They use all kinds of methods to persuade you to reveal your details: from pretending to be your bank, to pretending to be the taxman. Earlier this year HMRC warned people to watch out for scam emails promising tax credit refunds in return for account details - timed to coincide with a major advertising campaign to remind people to renew their tax credits.
This is an old and established scam, but is the second most prevalent in the UK this year. It involves someone getting in contact with a sob story, and asking for a sum of money in return for paying you a larger sum. If you pay up you may get requests for more cash but you will never receive a payout.

This year the horrible twist on the scam was that the gangs pretended to be a victim of the war in Syria, in desperate need of money and able to pay you from money he has hidden overseas, once you give him enough money to escape the country.
This is a new take on phishing, which Financial Fraud Action warned about in August. They said victims receive a cold call asking for personal or financial information. Some 39% of all people targeted by these calls said they found it difficult to tell if the person was genuinely from their bank or whether it was a scam. First Direct says this is the third most prevalent type of scam.
Duplicating your bank cards made up 14% of fraud this year. Old-fashioned card scams are actually on the rise this year. The experts say that the introduction of chip and PIN means 'crude scams' are back in vogue, where criminals distract people in shops and bars, or shoulder surf at cash machines and then steal customers' cards without them noticing.
These also make up 14% of all scams. You receive an email telling you that you have won a lottery. All you have to do is get in touch with the 'claims agent' who you'll need to pay a 'processing fee' or a 'transfer charge' to. These 'agents' are all criminals, who will just take your money and run.
We warned in November of a boom in phoney research calls. Boiler room operatives will call pretending to be university researchers looking into investor confidence. In fact, they are just trying to find out how best to exploit you: asking how much cash you have, your attitude to risk, and determining whether an appeal to greed would work.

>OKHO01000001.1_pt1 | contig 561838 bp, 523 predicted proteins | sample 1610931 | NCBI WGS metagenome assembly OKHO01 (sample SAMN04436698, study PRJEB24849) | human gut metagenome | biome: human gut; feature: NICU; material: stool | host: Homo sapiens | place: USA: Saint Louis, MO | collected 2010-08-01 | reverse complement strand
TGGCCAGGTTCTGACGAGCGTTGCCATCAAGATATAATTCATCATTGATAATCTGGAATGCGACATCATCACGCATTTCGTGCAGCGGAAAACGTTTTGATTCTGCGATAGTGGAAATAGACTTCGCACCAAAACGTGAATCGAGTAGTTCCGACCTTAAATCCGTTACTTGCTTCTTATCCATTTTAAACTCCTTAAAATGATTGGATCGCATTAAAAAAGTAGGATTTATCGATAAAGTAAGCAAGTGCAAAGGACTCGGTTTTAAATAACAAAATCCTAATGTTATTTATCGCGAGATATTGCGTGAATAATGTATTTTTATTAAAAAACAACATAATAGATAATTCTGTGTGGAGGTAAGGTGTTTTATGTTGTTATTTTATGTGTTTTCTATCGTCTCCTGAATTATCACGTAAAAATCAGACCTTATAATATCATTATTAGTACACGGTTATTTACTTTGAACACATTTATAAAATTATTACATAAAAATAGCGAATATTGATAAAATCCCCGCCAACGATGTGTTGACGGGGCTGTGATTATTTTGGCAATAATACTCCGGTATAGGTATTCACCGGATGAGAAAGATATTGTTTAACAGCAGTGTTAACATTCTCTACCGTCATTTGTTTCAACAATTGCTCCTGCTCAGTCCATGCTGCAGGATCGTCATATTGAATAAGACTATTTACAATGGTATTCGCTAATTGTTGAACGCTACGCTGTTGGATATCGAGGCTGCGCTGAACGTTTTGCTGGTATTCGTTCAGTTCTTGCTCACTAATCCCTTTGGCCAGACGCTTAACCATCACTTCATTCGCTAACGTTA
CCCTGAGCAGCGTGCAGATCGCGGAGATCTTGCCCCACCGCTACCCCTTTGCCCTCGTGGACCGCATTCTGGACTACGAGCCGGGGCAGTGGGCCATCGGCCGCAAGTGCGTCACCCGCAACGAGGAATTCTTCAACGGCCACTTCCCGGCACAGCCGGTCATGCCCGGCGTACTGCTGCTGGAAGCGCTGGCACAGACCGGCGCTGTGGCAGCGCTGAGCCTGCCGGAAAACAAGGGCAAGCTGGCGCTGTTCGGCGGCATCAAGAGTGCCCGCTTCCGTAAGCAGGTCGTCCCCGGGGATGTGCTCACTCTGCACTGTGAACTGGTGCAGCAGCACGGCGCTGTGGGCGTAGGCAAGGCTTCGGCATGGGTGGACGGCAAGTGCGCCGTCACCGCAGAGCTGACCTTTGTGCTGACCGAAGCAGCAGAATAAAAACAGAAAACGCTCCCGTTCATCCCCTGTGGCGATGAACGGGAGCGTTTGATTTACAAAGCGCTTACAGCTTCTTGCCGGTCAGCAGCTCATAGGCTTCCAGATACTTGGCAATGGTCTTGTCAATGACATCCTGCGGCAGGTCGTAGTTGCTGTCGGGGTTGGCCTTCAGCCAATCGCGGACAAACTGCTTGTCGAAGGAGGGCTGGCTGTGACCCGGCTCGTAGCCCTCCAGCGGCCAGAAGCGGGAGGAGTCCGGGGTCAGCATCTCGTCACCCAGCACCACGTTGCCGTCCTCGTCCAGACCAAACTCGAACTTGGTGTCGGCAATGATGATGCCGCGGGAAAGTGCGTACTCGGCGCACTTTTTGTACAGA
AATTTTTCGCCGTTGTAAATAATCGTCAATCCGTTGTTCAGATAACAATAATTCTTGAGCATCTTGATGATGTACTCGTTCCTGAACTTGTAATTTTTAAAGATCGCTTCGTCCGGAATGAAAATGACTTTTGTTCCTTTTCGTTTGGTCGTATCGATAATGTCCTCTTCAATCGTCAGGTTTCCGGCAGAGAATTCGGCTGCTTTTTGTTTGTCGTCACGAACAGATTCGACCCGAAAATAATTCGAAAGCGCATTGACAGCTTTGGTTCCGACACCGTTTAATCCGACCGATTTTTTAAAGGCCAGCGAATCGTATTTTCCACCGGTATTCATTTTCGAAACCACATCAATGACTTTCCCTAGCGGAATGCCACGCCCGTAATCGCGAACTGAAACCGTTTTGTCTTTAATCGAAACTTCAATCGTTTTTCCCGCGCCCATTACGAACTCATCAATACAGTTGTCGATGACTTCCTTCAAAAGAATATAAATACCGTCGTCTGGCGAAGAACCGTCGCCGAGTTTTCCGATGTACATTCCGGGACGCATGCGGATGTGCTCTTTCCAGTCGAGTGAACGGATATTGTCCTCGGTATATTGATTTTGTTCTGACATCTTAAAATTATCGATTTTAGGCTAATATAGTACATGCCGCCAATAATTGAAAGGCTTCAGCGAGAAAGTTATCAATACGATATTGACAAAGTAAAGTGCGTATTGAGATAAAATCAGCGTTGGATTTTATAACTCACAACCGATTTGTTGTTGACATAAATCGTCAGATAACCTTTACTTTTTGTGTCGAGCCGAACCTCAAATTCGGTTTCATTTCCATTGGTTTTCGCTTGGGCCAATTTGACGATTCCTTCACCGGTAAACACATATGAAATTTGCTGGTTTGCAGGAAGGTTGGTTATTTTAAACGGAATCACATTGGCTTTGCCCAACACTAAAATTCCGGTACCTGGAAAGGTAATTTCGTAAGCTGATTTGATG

Back in May we warned that you could receive a telephone call out of the blue from someone claiming to be from Microsoft. The scammers were using a variety of techniques to extract money from their victims. These included infecting computers with malware and charging to remove it, charging people a fortune for help they didn't want or need, or even just asking for their credit card details.

This is not a new type of scam. For years now different types of Trojan viruses have been embedded in various web pages and links. If you click on the page or link you're taken to malicious websites, which install a virus. The virus then quietly sits on your computer, stealing passwords and account details until it has enough details to empty your bank accounts.

This scam took two very popular forms this year. The first was a link sent in an email pretending to be from Facebook, and inviting you to click the link. When you did, it would install the virus and then send the link to your Facebook friends.

The other form was a page with a fake YouTube video in the background, which claimed to show Rita Ora's famous wardrobe malfunction. However, the site prompts you to enter your Facebook details, so you can see the video and 'personalise your experience'. The criminals then have access to your Facebook account.

As the jobs market continues to be tight, the job offer scam is still a real risk. Financial Fraud Action issued a warning about fake online job offers, that could turn innocent job hunters into unwitting money launderers.

The jobs offered are called things like "payment processing agents" or "administration assistants". They involve the payment of the proceeds of crimes into your bank account. You then pay the cash into an overseas account, effectively hiding the money and laundering it for criminals. In return you receive a share of the money. This is a criminal act.
These reached a peak this year after One Direction collected their Brit award (pictured) and announced a World Tour - and demand for the tickets exploded. The scammers set up fake sites offering tickets to sold-out gigs. Desperate fans trawling the net would stumble across them and take a risk. They handed over hundreds of pounds, the criminals took the money, shut the website, and ran.